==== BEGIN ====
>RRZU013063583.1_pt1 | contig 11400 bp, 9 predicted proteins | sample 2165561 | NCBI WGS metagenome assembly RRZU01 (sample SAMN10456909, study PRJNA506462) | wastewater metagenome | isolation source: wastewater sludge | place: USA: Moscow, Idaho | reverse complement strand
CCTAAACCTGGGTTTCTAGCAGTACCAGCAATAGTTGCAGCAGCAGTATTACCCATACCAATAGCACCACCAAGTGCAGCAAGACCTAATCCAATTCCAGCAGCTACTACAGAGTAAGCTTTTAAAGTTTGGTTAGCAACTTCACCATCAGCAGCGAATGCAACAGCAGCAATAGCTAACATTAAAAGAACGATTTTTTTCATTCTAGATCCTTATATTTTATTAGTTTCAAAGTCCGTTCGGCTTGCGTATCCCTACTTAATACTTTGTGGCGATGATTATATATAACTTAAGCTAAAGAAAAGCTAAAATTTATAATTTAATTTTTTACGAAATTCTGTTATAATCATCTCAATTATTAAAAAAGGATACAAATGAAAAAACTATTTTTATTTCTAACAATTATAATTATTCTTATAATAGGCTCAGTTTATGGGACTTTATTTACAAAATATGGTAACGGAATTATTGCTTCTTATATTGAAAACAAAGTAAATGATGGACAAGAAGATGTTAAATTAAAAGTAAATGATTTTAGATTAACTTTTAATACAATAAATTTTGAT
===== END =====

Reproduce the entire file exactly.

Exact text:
>RRZU013063583.1_pt1 | contig 11400 bp, 9 predicted proteins | sample 2165561 | NCBI WGS metagenome assembly RRZU01 (sample SAMN10456909, study PRJNA506462) | wastewater metagenome | isolation source: wastewater sludge | place: USA: Moscow, Idaho | reverse complement strand
CCTAAACCTGGGTTTCTAGCAGTACCAGCAATAGTTGCAGCAGCAGTATTACCCATACCAATAGCACCACCAAGTGCAGCAAGACCTAATCCAATTCCAGCAGCTACTACAGAGTAAGCTTTTAAAGTTTGGTTAGCAACTTCACCATCAGCAGCGAATGCAACAGCAGCAATAGCTAACATTAAAAGAACGATTTTTTTCATTCTAGATCCTTATATTTTATTAGTTTCAAAGTCCGTTCGGCTTGCGTATCCCTACTTAATACTTTGTGGCGATGATTATATATAACTTAAGCTAAAGAAAAGCTAAAATTTATAATTTAATTTTTTACGAAATTCTGTTATAATCATCTCAATTATTAAAAAAGGATACAAATGAAAAAACTATTTTTATTTCTAACAATTATAATTATTCTTATAATAGGCTCAGTTTATGGGACTTTATTTACAAAATATGGTAACGGAATTATTGCTTCTTATATTGAAAACAAAGTAAATGATGGACAAGAAGATGTTAAATTAAAAGTAAATGATTTTAGATTAACTTTTAATACAATAAATTTTGAT